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TABLE I.—Division of the Ring of Asteroids Into 12 Zones
B(1,0) < 10
M . . . . . . . . . . . . . . . . . . . . . . . 15 | 1.077 to 1.979 1,879 1.39 0 -
*Sample consists of all numbered asteroids given in the 1962 Ephemeris volume except 13 marked there as “lost,” 279 Thule at a = 4.282 AU,
spatial distribution of the Hilda and Trojan asteroids, and the asteroids in zone M are also rather special, the following discussion on the z distribution will be confined to zones 0 to 8 of the main belt. The frequency distributions of i in zones 0 to 8 observed in the adopted sample of numbered asteroids are listed in table II. Let n(Ai) be the number of objects in the interval Ai in a given zone; then the average number n(Ab) of objects in an interval Ab of the heliocentric latitude, taken without regard to sign, in the same zone is calculated, in practice, according to the formula
is the fraction of a circular orbit of inclination i that is included in the interval Ab. Now let bo.5 and bo.95 denote, respectively, the 50 percent point (the median) and the 95 percent point in the resulting b distribution; then the same percentage points in the corresponding z distribution are given by
In these expressions it is sufficiently accurate to set a equal to the appropriate median value shown in table I. The values 20.5 and 20.95 for each zone, together with their standard errors (s.e.), are listed in table II and are shown in figure 2 (the solid lines). Both show a steady increase with increasing distance from the Sun. Actually, bo.5 and bo.95 also show some increase with increasing a, but, of course, these increases are much less rapid and steady than the ones for 20.5 and 20.95. We now examine the data of fainter asteroids provided by the PLS. The observed frequency distributions are listed in table III. They are corrected for the latitude cutoff as outlined above. The corrected individual frequencies are not shown; only their marginal totals S1 are given. From the corrected i distribution in each zone except zone 8, which has too few objects for a proper determination, the values of 20.5 and 20.95 are derived as before; they are shown as broken lines in figure 2. Two effects are apparent: (1) The thickness of the system of fainter asteroids sampled by PLS also increases with increasing distance from the Sun, and (2) the thickness is noticeably less than that of the system of brighter asteroids at the same distance. It should be remembered that the samples used here are, in one case strictly and in the other approximately, limited by B(a, 0). If we note the actual differences between the solid and broken lines in figure 2 and the differences TABLE II.-Frequency Distribution of Inclinations and 50 and 95 Percent Points of z in Separate Zones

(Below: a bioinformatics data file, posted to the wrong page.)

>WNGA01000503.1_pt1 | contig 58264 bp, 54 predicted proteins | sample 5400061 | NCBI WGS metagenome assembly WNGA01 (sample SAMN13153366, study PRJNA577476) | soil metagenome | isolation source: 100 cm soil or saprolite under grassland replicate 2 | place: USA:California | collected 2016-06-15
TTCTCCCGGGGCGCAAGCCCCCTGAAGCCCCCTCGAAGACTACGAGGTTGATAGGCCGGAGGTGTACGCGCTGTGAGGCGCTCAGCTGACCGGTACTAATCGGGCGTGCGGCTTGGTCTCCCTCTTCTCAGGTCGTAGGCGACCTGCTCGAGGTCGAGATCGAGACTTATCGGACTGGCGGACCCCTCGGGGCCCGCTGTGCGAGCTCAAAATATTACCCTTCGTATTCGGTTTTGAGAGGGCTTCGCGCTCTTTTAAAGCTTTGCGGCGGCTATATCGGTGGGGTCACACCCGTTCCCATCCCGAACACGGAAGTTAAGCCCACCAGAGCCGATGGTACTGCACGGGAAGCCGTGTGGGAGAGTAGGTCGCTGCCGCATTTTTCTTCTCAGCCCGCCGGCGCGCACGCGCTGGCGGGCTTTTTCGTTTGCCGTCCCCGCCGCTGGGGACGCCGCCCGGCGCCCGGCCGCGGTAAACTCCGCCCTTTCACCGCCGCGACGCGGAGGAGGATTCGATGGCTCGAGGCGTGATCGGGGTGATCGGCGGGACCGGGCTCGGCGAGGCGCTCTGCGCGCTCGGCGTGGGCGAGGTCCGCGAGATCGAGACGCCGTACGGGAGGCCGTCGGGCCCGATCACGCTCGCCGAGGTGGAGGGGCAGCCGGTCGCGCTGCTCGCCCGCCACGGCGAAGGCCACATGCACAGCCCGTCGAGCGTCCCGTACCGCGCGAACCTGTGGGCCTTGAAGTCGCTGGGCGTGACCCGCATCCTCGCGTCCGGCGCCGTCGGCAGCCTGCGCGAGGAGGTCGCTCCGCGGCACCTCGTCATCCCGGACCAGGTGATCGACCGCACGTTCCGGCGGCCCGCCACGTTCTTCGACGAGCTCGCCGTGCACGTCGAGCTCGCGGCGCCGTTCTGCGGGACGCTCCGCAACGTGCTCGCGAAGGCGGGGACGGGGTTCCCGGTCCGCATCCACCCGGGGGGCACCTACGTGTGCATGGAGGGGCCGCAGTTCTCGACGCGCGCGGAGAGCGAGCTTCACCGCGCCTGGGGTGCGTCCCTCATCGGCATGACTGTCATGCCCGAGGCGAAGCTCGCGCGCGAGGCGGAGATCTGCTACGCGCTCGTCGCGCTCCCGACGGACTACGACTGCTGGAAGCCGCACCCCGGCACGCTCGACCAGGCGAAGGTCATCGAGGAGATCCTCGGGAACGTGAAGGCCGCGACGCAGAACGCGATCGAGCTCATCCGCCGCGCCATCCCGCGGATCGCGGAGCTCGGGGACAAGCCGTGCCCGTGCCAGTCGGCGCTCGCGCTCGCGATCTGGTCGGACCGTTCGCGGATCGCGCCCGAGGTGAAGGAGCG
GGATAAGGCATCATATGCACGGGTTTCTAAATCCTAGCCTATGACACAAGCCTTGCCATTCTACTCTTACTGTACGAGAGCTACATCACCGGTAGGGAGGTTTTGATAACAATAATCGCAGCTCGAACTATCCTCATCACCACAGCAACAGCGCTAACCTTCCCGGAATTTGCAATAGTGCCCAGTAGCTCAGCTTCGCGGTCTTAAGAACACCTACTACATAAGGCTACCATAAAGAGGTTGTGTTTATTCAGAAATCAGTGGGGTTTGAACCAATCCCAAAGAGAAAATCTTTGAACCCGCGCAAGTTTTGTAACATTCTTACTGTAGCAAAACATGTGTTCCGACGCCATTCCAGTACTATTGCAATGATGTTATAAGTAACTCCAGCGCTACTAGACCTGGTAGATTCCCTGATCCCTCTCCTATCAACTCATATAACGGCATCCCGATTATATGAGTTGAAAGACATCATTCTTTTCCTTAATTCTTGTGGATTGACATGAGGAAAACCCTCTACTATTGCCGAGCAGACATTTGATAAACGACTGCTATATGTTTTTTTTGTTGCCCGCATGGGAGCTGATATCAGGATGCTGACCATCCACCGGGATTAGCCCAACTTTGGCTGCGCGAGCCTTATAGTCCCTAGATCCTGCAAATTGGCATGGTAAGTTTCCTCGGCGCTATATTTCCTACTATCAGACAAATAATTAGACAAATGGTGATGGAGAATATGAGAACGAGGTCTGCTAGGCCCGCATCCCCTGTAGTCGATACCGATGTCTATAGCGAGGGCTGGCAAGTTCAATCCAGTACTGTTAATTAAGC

[Data from numbered asteroids with B(a, 0) < 15]
i distributions for zones 0 to 8
Figure 2.—The 50 and 95 percent points in the z distribution in nine intervals of the semimajor axis. Solid lines refer to numbered asteroids with B(a, 0) < 15, and broken lines to those found in the PLS. The “dominoes” along the top edge illustrate the areal densities of the largest asteroids given in the last column of table I.
B(a, 0) - B(1,0) listed in table I, we find that for a system of asteroids limited by constant B(1,0) (i.e., effectively down to certain physical size) there will be a rather reduced rate of increase in thickness with increasing distance. This, of course, assumes that effect (2) is real, which is by no means certain. The correction for the latitude cutoff is based on the value 5:9 for the extension of the search area in PLS. Because vignetting is certainly present on the plates used in PLS, the effective extension may be less than 5°9; thus the i distributions were undercorrected, leading to thickness estimates that are too low. This point should be examined in greater detail. My conclusions are as follows:
(1) The thickness of the system of asteroids of the main belt increases steadily with increasing distance from the Sun. The 50 percent point in the z distribution increases from 0.12 at 2.2 to 0.38 at 3.5 (all values in AU), and the 95 percent point increases from 0.27 at 2.2 to 1.24 at 3.5.
(2) Less certainly, at a given distance from the Sun, the thickness is less for the system of smaller objects than for the system of larger ones.
These statements corroborate and amplify the conclusions on the proper inclinations reached earlier (Kiang, 1966).
i distributions for zones 0 to 8